Behind the Lens

Imagine a beautifully engraved Victorian map painstakingly hand colored. Now imagine that map reduced to a tiny, grainy, poorly lit image. I strive to offer you high quality, large images for your viewing, downloading, and analysis if you wish. A reader recently suggested I share my photography process, so I am writing a meta post on my methodology.

Over the past two plus years I have grown my technique and equipment for imaging my maps. Early on I snapped a picture with my phone or tablet, map laying on the floor, usually with my shadow falling squarely on the map and in poor light to begin with. I have gone through a trial and error period to reach a fairly effective, efficient, and reliable system.

I have a copy stand that I built, but usually don’t use it due to set up and breakdown time. Instead, I typically use off the shelf equipment from Home Depot and Amazon, along with my Nexus 5X phone’s 12 MP camera.


  • Four clamp on spotlights with daylight 5,000 k LED spotlight bulbs. (Cameras handle light from daylight bulbs better than that from incandescent bulbs.)
  • Two indoor extension cords.
  • Two long wooden paperweights, each about 12 inches.
  • My dining room table and two chairs.
  • My phone’s 12 MP rear facing camera.
Equipment used in photographing maps. (Photo: Own work.)
Equipment used in photographing maps. (Photo: Own work.)


  • I wipe down and the dry dining room table.
  • I clamp the lights to chairs, two lights per chair, one chair on each side of the table.
  • I place the map on the table, handling it with washed hands and weighting the edges with the paperweights.
  • I plug in and turn on the lights, positioning the chairs and angling the lights so as to evenly illuminate the map.
  • I align the map in the phone’s screen so as to fill the screen, being mindful of keystoning and distortion, then snap a few pictures, as well as close-ups as needed.
  • I repeat for other maps, then break down the setup.
Manuscript map from 1824. (Photo: Own work.)
Manuscript map from 1824. (Photo: Own work.)

Post Processing

  • I upload my images to Google Photos.
  • I click the pencil edit icon to get to the very easy to use editing tools (I’m sure more experienced photographers are shocked and appalled right now!).
  • I rotate and crop the image as needed.
  • There are four basic parameters which Google Photos allows to be manipulated: Light, Color, Pop, and Vignette. I leave Color and Vignette at their defaults. I punch Light up to about ¾ (from ½) and Pop up to ¼ (from nothing).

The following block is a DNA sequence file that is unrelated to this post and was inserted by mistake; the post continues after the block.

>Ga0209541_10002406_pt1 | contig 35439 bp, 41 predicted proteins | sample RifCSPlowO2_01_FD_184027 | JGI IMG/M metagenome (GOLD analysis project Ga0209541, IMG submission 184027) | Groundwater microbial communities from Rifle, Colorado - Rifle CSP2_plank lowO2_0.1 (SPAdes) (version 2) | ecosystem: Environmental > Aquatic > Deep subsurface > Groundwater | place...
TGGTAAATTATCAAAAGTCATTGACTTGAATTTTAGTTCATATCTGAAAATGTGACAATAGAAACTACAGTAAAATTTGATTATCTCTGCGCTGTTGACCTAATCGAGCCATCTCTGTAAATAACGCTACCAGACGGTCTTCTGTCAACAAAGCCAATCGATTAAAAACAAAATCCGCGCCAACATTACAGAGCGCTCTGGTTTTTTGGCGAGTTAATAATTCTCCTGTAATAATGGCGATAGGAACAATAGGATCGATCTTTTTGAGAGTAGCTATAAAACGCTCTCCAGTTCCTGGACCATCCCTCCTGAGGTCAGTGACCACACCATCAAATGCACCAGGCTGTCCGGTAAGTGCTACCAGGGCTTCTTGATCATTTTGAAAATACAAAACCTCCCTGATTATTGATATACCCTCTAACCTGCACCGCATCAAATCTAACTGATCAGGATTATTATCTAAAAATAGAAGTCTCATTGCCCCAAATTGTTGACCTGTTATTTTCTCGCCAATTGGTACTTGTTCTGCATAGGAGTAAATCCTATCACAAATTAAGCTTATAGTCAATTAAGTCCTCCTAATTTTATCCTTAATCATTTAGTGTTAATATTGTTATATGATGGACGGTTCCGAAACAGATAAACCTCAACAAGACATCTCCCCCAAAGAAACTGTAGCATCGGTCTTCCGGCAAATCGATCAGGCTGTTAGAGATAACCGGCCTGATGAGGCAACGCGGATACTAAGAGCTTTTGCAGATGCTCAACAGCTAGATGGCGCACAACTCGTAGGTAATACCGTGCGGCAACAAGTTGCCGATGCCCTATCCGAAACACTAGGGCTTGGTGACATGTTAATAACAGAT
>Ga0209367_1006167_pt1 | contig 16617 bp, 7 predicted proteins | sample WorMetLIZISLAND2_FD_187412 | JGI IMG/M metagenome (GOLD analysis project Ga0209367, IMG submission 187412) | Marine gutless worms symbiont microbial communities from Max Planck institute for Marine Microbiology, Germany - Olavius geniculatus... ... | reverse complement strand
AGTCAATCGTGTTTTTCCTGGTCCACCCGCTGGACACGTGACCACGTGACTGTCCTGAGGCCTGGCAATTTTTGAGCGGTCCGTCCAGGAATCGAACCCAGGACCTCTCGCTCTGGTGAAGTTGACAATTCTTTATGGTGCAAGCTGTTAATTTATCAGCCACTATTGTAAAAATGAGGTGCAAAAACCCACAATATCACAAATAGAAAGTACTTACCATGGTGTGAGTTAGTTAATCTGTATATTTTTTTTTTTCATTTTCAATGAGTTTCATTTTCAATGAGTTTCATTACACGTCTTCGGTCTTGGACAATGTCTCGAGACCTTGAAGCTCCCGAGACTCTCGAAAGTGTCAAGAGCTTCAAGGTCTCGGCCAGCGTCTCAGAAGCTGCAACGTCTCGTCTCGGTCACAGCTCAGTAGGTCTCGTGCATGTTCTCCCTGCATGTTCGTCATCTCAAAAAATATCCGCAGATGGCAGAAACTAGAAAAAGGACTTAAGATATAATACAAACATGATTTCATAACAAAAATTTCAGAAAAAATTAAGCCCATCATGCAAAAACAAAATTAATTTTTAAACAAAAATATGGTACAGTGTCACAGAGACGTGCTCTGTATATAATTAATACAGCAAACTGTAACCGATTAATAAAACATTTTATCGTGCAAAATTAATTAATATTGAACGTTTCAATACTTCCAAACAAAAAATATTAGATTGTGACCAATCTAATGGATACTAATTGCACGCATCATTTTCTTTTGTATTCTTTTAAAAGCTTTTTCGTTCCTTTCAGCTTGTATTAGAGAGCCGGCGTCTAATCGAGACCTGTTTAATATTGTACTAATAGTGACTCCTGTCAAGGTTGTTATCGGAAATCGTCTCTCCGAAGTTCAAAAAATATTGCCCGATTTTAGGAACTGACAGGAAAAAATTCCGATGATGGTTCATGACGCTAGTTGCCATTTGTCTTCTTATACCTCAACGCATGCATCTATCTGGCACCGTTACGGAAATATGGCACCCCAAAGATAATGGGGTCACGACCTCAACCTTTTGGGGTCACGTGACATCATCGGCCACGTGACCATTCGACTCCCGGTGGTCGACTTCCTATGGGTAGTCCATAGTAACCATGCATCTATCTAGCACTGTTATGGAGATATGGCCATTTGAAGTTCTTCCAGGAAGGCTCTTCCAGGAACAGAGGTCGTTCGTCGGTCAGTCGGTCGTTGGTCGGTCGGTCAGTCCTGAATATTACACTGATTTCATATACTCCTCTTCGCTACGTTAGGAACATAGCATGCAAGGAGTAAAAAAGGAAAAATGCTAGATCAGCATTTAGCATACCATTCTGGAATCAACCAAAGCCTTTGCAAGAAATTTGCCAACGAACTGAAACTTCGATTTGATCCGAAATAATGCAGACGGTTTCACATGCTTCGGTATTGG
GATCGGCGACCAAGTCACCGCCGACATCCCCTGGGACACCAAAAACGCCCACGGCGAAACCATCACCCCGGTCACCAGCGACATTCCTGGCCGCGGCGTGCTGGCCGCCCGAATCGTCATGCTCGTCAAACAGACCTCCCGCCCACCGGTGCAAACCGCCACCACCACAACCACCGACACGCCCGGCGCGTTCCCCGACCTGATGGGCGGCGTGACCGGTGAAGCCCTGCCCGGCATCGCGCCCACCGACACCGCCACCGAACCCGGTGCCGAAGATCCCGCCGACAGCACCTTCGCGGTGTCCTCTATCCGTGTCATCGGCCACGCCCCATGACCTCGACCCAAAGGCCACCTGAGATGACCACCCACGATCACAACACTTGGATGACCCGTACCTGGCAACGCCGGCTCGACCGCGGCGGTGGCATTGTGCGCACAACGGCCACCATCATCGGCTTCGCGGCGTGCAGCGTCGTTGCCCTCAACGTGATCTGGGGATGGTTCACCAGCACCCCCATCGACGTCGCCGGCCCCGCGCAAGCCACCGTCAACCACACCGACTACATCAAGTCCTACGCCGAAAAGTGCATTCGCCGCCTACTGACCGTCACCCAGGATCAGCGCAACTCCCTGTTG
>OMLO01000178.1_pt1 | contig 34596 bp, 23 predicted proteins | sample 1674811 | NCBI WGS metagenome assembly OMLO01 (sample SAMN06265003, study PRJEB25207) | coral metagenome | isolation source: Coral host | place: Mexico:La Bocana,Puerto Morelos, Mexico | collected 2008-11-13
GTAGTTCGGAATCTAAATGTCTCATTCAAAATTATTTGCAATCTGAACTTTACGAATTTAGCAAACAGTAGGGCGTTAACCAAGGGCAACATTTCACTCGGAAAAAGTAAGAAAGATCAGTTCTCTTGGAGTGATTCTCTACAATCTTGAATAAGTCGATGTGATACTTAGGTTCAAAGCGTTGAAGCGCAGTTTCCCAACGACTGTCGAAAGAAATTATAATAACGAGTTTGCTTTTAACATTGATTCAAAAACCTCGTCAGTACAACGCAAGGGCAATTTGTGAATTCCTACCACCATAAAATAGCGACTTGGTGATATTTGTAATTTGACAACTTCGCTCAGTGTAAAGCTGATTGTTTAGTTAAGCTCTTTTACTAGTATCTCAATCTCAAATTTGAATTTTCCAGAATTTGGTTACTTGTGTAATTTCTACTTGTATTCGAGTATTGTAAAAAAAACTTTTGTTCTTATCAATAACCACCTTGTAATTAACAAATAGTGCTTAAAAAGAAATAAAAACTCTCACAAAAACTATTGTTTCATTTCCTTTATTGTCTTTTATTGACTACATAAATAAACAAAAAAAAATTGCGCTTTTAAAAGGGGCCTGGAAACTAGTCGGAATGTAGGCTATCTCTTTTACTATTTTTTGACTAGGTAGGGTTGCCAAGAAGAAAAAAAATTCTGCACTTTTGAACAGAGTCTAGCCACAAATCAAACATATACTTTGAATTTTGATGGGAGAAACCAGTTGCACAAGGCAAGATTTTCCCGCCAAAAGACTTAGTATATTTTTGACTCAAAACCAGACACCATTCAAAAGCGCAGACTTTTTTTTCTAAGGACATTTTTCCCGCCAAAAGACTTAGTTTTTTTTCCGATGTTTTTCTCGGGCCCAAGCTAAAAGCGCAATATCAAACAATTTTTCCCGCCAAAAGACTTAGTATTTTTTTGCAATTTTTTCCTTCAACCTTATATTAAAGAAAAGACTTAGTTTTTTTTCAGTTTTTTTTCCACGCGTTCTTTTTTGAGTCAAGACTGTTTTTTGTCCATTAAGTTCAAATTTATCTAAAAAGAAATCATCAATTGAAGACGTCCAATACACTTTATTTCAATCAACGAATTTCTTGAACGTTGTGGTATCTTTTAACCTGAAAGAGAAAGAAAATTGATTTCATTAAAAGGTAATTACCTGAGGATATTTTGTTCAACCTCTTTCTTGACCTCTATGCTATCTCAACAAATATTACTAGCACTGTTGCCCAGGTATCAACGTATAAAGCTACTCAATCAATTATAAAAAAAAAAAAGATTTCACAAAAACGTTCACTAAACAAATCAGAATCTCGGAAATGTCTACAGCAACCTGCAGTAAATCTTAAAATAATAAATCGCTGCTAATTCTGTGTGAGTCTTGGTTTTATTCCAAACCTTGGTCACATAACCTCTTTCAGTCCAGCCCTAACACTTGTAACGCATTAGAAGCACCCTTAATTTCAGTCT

• I then save the image (the original remains in the background) and download to my computer.
Photograph post processing. Color and contrast adjusted using Google Photos. (Photo: Own work.)
Photograph post processing. Color and contrast adjusted using Google Photos. (Photo: Own work.)

That’s it! I have gorgeous, high-resolution, ready to upload images in about 20 minutes.

These techniques can be used for any type of antiquarian document, or for that matter, any document you wish to digitize, old or modern. I have on occasion experimented with the OCR capabilities of Google Docs. I once imaged a comparative with about 200 peaks; keying in the accompanying data table would have been excruciatingly tedious, so I used my phone to scan it to PDF. The result was good but not perfect.

© Peter Roehrich, 2016

3 thoughts on “Behind the Lens

  1. A dining table and Google Photos? What about a clean room with HEPA filters and minions? I’m slow, but I do get there, and I am very intrigued to hear about this sensible, efficient method. The daylight bulbs sound like they are your secret sauce, and one cannot argue with the results. Excellent post.


    1. Thanks Ran, yes the daylight bulbs really paid off. I experimented with incandescent and LED 3200 & 5000 K. The 5000 K gave by far the truest color. Google Photos may not be the most sophisticated, but it’s quick, easy to use, and reliable, so I’ll take it!


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